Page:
Our job now—our primary goal—is to be together and enjoy life. Yes, I have to go to a full-time job that is more stress than they pay me for, but I am able to focus during my ride home on doing my best to rid myself of what is leftover so I can give my best to my husband and kids when I get home.

Now we can let ourselves have time to feel things, discuss things, and experience things we just couldn’t or didn’t make a priority before.

I can now read bedtime stories to my kids each night and kiss boo-boos and reminds our son who struggles with his emotions that mommy does too and that’s okay. It is a change I may never have experienced otherwise. And, again, not my spiritual gift, but I am learning. Briggs still rarely sees me cry, but now we can talk about it because I don’t have the excuse that I have too much to do, and that is pretty amazing.

minimalism | Nikki's talk

4. Minimalist living | Simplicity is Bliss

Full transparency, I wear my jeans at least three times before washing them. And honestly, if you are the type of person who washes every item of clothing or bath towel each time you use them, I don’t understand your life.

Now that we live tiny, I own about 50 pieces of clothing. Yes, that includes undergarments.  So from work/church clothes to t-shirts and jeans, shoes and accessories, I have about 50 things. Do you know how much easier it is to get dressed in the mornings!?

I used to change three times some days before even going to work because I just felt like a blob of horribly dressed goo. Now, I am able to accept where my body is at the time because I only own clothes that make me feel good. If I don’t feel good about something, it has to go. It’s that simple. I have already made three additional bags/totes of donations since moving.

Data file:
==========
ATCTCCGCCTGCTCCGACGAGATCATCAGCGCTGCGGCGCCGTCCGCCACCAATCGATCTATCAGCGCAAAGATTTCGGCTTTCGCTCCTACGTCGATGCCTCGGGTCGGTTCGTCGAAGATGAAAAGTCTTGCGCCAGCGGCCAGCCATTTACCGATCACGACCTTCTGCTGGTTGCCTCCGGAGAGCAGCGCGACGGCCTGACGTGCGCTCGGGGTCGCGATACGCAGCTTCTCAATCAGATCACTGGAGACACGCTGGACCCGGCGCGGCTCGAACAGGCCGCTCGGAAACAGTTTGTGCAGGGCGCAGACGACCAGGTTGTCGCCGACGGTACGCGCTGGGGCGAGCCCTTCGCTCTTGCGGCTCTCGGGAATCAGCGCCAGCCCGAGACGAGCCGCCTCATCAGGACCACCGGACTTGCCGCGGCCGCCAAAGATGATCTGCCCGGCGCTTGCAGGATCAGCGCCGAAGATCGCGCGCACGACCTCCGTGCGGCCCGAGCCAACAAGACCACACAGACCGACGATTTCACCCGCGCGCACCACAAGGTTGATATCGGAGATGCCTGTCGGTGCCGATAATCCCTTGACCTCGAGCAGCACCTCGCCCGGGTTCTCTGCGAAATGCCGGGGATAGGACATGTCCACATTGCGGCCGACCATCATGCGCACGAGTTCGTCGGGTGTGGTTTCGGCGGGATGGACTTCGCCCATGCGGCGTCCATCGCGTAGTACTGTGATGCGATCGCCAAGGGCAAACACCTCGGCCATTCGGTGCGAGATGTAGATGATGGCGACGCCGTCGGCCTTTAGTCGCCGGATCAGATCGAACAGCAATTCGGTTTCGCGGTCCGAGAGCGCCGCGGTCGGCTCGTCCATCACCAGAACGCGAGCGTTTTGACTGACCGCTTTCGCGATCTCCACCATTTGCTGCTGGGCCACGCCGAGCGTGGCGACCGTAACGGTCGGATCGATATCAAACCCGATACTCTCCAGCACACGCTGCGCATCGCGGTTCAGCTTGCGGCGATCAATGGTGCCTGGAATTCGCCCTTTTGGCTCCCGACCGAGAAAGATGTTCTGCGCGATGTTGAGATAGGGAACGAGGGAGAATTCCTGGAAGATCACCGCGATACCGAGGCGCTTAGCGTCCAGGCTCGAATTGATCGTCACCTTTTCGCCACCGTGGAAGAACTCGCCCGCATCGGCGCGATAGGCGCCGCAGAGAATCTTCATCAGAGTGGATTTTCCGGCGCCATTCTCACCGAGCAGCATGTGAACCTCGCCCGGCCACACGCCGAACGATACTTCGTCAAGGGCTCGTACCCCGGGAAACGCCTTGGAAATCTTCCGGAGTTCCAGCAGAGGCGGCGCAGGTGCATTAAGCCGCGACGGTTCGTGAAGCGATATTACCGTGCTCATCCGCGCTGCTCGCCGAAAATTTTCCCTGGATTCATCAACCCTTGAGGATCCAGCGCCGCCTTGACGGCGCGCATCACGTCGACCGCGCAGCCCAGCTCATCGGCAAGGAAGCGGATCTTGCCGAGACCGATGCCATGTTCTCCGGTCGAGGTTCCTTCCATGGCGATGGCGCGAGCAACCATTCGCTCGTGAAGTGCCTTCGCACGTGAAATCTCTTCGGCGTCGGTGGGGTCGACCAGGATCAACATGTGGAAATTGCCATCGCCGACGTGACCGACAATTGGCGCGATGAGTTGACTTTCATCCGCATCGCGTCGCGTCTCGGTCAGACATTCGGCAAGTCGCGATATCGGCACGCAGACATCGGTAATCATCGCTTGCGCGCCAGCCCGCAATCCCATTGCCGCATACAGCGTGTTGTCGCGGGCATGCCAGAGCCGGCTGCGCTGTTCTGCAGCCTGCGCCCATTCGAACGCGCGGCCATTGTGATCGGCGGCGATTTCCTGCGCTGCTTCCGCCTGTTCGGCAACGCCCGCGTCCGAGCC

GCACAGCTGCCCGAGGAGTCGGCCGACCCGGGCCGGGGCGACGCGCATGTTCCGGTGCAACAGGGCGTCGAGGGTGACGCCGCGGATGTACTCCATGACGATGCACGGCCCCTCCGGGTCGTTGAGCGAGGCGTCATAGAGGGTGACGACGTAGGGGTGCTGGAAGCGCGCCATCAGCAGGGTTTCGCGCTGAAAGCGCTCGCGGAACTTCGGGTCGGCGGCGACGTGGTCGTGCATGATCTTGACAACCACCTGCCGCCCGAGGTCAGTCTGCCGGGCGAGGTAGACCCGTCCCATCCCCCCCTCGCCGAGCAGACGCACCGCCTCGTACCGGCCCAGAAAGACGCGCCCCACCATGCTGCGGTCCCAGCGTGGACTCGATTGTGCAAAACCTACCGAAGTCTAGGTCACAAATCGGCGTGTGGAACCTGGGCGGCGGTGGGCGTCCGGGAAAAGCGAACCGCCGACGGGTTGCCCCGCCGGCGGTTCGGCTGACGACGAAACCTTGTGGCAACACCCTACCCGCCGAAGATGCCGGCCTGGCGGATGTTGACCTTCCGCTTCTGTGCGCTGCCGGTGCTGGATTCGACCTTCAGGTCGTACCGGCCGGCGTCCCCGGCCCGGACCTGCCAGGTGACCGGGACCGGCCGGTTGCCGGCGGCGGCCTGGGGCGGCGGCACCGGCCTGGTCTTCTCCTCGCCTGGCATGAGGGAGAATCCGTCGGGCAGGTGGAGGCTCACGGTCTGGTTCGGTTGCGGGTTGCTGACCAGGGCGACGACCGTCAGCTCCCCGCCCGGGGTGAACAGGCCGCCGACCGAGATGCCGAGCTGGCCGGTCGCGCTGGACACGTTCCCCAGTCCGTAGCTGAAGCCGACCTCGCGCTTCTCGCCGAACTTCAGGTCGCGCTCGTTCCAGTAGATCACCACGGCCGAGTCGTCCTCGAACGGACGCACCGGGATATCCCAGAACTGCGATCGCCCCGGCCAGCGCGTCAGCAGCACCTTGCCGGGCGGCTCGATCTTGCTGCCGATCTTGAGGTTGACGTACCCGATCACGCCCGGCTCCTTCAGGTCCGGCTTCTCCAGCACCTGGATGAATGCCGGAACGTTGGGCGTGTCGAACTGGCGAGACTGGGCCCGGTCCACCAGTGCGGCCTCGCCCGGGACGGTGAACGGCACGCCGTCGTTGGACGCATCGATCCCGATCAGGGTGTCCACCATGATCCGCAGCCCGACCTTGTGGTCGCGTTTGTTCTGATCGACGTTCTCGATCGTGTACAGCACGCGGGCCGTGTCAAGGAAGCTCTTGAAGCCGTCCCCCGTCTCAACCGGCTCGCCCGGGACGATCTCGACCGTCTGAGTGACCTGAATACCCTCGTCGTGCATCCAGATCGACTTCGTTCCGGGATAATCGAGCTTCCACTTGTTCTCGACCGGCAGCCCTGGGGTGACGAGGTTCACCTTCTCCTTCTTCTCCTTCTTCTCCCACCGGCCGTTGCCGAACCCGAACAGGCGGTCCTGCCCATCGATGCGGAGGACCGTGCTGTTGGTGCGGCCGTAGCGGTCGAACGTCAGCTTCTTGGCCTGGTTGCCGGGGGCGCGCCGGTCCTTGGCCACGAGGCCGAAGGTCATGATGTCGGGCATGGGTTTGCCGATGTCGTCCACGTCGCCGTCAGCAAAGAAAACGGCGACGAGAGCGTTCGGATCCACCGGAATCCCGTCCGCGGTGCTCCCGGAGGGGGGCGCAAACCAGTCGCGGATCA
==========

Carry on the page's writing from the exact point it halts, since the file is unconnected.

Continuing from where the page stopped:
So now, not only with clothes but with everything, I choose to keep things I sincerely love and get joy out of having. Each dish, each decoration, every picture, and blanket were chosen on purpose and that simplicity is a gift.

Nikki's talk | minimalism

5. Minimalism | In Everything Be Thankful

I am coming to learn that having the mental space to breathe and to be thankful when our daughter does something new, our son learns a lesson he is excited about, or we just have a campfire on a weeknight to unwind is something I never knew I was missing until I did.

Moving on is never easy, but it isn’t the place we miss. We miss the relationships—the people.  The thing is, no one can take the memories from us. We are choosing our new lifestyle. We are trading in the feelings of being overwhelmed with debt and never-ending to-do lists for a life of freedom to enjoy the things we love and to have the time to be intentional—to be able to afford to make the memories we have always wanted for ourselves and for our children.

Nikki's talk | minimalism

Downsizing is never easy, but the liberation that is being born from this type of simplicity and minimalist living is indescribably beautiful.


A guest post by Brynn Robertson Burger from “The Mama On The Rocks